During the "mentors, models, and the Making of Managers" panel at a recent software management conference, a participant asked, "Do you need to be technical to manage technical people?" The panelists were united in their answer: "No." I agree, and I would like to explore the question in a little more depth. To what extent do technical skills help managers? And what other skills help managers even more?
Susan manages a team of developers who are working in C++ on Windows. The last time she programmed, it was in COBOL on a mini computer. No one in her office even knows the term "mini computer." She originally felt out of touch technically with her people. But despite her concerns, she has been successful in leading her department because she has earned the respect of her developers.
Frank, a highly successful sales manager, was promoted to be the vice president of a software engineering organization. The executive staff wanted him to bring his gung ho attitude and customer focus to the development group. Frank eagerly accepted the challenge—then began wondering what he'd gotten himself into. But soon he found that the nontraditional skill set he brought to this position turned around a floundering department.
Cheryl manages a team of testers working on billing software. She doesn't have much test experience, but she has more than a decade of experience working with billing systems. She was concerned that her lack of test experience would make it difficult for her to manage and guide her testers; however, her domain expertise gave her a different perspective on the problem and made her a very effective manager.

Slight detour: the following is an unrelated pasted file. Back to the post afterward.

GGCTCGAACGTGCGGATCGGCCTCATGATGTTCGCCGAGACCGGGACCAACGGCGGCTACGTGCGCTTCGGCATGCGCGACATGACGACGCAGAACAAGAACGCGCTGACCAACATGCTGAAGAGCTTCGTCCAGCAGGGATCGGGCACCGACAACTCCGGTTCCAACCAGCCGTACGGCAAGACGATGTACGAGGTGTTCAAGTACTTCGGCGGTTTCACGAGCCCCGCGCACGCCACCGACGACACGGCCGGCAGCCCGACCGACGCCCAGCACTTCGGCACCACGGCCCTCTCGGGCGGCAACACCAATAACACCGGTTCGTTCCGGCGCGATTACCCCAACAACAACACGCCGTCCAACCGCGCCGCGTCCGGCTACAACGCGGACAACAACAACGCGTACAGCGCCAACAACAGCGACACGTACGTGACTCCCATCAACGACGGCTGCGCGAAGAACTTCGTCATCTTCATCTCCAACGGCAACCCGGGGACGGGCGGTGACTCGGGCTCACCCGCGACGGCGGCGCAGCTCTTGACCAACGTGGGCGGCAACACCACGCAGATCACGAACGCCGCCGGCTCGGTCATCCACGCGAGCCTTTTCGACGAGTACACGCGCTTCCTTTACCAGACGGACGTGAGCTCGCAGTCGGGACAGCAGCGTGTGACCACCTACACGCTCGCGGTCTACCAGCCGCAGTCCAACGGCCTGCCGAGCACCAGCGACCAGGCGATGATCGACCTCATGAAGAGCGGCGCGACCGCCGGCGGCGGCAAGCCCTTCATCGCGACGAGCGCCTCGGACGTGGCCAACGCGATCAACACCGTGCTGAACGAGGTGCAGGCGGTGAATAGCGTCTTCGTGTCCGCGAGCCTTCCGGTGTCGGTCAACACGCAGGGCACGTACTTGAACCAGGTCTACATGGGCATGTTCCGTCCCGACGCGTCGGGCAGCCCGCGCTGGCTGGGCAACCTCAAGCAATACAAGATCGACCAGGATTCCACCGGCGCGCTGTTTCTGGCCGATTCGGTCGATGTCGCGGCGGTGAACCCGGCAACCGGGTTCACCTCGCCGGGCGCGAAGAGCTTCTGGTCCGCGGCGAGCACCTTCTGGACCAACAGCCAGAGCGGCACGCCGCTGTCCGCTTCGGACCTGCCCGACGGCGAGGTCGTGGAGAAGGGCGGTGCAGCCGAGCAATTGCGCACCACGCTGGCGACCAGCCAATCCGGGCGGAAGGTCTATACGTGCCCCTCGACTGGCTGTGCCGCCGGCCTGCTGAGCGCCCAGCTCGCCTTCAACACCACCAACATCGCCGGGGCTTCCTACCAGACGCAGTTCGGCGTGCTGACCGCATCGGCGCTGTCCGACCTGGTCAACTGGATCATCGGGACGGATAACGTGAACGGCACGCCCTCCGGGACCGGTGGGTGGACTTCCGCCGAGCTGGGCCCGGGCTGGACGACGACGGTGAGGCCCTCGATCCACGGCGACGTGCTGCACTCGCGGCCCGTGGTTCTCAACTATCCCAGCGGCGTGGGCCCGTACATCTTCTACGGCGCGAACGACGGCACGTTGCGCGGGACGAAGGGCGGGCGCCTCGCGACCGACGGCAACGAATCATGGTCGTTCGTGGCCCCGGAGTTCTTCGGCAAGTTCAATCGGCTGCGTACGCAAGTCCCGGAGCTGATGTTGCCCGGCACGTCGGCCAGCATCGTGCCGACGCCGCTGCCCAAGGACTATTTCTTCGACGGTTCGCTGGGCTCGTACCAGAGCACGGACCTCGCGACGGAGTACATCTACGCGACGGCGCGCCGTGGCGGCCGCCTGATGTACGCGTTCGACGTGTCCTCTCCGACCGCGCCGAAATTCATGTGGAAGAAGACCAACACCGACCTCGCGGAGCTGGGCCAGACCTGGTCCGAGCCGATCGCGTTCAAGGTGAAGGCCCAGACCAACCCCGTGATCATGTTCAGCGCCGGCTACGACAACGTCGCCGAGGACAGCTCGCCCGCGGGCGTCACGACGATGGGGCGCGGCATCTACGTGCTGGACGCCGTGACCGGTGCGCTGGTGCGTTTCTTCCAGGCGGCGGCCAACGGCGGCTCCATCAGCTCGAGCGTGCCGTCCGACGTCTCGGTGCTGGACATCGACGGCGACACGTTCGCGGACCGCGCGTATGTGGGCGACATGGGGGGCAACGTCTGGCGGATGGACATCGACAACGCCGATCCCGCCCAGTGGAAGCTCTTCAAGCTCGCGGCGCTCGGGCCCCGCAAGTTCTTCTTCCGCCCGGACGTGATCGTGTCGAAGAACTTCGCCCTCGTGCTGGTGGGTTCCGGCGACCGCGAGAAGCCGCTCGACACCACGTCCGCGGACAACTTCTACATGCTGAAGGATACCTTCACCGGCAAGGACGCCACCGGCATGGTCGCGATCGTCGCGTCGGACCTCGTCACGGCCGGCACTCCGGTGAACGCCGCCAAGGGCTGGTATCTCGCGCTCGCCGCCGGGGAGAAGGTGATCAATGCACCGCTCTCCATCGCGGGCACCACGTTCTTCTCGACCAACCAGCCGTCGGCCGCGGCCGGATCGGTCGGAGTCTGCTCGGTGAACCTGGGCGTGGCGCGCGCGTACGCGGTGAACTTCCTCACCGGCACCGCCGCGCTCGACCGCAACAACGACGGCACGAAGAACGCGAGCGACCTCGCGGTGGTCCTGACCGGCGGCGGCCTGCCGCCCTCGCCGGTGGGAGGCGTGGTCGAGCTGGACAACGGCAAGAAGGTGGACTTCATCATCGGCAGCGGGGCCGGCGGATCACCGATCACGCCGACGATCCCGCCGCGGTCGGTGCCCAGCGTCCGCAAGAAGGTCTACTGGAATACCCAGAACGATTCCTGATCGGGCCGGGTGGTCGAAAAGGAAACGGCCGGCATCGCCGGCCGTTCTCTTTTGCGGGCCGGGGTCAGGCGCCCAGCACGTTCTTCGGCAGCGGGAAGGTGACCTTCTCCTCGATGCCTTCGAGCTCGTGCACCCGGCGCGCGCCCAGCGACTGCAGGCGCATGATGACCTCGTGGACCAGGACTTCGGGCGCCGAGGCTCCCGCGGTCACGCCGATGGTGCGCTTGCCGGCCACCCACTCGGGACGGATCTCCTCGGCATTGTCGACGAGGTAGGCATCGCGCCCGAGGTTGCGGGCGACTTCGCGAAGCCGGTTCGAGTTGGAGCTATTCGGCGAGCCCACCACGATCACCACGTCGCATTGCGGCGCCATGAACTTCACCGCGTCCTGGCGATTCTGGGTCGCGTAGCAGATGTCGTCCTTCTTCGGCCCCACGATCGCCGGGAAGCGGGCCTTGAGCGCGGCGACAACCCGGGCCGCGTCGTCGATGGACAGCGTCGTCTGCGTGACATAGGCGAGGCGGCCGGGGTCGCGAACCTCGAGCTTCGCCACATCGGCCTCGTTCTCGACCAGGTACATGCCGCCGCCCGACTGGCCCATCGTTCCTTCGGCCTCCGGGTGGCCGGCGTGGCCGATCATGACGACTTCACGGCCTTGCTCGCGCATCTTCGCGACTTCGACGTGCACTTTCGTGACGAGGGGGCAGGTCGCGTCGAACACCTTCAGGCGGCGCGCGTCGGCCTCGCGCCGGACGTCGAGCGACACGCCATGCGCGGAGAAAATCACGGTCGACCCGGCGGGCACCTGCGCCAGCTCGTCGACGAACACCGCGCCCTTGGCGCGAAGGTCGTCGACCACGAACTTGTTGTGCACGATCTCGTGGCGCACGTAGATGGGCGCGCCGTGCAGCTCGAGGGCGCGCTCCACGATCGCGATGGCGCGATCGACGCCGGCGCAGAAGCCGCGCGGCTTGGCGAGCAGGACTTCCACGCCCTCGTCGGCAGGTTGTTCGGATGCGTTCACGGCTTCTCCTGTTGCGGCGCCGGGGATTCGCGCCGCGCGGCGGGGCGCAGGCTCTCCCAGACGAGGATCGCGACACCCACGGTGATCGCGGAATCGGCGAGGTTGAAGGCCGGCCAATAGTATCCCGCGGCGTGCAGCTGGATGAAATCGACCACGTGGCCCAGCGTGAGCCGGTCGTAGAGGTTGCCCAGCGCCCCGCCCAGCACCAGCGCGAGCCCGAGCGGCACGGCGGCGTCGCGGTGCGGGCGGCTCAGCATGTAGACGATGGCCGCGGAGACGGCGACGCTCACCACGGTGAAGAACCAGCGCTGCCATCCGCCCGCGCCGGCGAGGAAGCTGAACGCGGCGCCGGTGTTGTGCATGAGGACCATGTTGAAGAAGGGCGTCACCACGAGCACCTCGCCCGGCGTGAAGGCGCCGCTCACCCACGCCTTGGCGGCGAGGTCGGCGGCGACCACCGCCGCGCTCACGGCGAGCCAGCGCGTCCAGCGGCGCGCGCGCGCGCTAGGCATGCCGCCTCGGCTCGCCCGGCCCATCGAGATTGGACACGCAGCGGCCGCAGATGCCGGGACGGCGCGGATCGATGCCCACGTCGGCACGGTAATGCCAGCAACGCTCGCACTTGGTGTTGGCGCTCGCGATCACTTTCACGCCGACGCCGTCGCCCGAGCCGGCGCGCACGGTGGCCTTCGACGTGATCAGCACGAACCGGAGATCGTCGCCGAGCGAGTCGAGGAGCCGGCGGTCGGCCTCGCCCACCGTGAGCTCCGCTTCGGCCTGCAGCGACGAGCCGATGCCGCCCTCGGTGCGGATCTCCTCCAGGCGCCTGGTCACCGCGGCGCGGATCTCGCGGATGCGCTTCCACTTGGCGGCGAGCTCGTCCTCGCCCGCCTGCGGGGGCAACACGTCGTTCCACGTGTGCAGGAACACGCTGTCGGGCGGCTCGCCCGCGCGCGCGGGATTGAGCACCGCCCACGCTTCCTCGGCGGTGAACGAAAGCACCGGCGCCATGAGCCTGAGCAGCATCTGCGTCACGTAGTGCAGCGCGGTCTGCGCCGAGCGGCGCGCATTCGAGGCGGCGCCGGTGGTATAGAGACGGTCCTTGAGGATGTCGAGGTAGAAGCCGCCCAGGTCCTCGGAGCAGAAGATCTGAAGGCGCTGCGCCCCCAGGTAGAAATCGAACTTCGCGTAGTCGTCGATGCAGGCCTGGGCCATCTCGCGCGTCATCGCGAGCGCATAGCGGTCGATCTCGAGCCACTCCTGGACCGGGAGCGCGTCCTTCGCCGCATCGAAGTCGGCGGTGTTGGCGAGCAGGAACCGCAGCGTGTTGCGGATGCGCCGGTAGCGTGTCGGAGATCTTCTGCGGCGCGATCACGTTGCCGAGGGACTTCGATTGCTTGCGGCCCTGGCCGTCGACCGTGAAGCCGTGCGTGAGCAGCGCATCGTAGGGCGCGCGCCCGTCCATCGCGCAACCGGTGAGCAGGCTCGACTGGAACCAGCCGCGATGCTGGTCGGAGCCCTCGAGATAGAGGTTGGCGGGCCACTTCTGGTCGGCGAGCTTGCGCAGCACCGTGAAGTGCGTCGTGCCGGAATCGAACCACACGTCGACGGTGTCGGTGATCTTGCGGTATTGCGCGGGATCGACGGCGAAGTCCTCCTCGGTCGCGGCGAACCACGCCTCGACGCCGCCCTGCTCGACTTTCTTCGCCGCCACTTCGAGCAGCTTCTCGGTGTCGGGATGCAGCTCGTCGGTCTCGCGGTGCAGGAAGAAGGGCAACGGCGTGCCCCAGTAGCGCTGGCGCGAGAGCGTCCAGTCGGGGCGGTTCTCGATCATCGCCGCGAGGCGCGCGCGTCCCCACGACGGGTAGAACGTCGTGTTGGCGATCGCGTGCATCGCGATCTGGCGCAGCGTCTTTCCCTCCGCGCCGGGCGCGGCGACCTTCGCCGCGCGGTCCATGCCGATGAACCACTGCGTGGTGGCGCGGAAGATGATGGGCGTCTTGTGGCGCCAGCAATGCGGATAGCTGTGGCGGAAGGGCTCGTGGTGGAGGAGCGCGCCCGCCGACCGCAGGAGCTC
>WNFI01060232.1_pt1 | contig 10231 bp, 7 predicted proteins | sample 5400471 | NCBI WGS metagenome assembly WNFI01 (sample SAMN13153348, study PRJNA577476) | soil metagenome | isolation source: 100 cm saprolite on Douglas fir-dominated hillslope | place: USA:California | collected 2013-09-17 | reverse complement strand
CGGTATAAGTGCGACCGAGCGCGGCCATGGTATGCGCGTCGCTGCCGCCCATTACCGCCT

Susan, Frank, and Cheryl had a common problem: they didn't understand the day-to-day details of what their people were doing. They worried that their lack of understanding would undermine their ability to manage.
So what can you do if you're in a similar situation to Susan, Frank, or Cheryl? How do you manage technical people when you're either not technical or not up to date on current technologies?
Acknowledge What You Don't Know
The first thing that Susan, Frank, and Cheryl did was admit what they didn't know. They understood that misrepresenting their skills to their staff would backfire.
I once worked with a non-technical manager who kept programming books on his shelf so he'd look more technical. I was fooled for a little while. Then I discovered that he didn't understand basic programming constructs like loops and case statements. He was trying to bluff, and I lost all respect for him. He would have been better off admitting that he didn't know how to program. Instead, I began wondering what else he had hidden.
Use What You Do Know
Frank knew how to motivate people. Managing sales people is a motivationintensive position. He didn't know a macro from a make file, but he knew what the customers needed and how to motivate the developers to give it to them. The developers much preferred working for Frank rather than for his predecessor, a process-oriented former developer who spent most of his time developing waterfall-like process models instead of talking with his people. Frank helped them understand what the customers needed and improved the relarelationship between sales and development.
Susan knew a lot about how to build software. She knew how to manage risk and had good instincts about when to delay a release and when to ship. She also used her past experience as a developer in negotiating with the executives to get the engineering organization better salaries, more space, and better equipment. She didn't have to know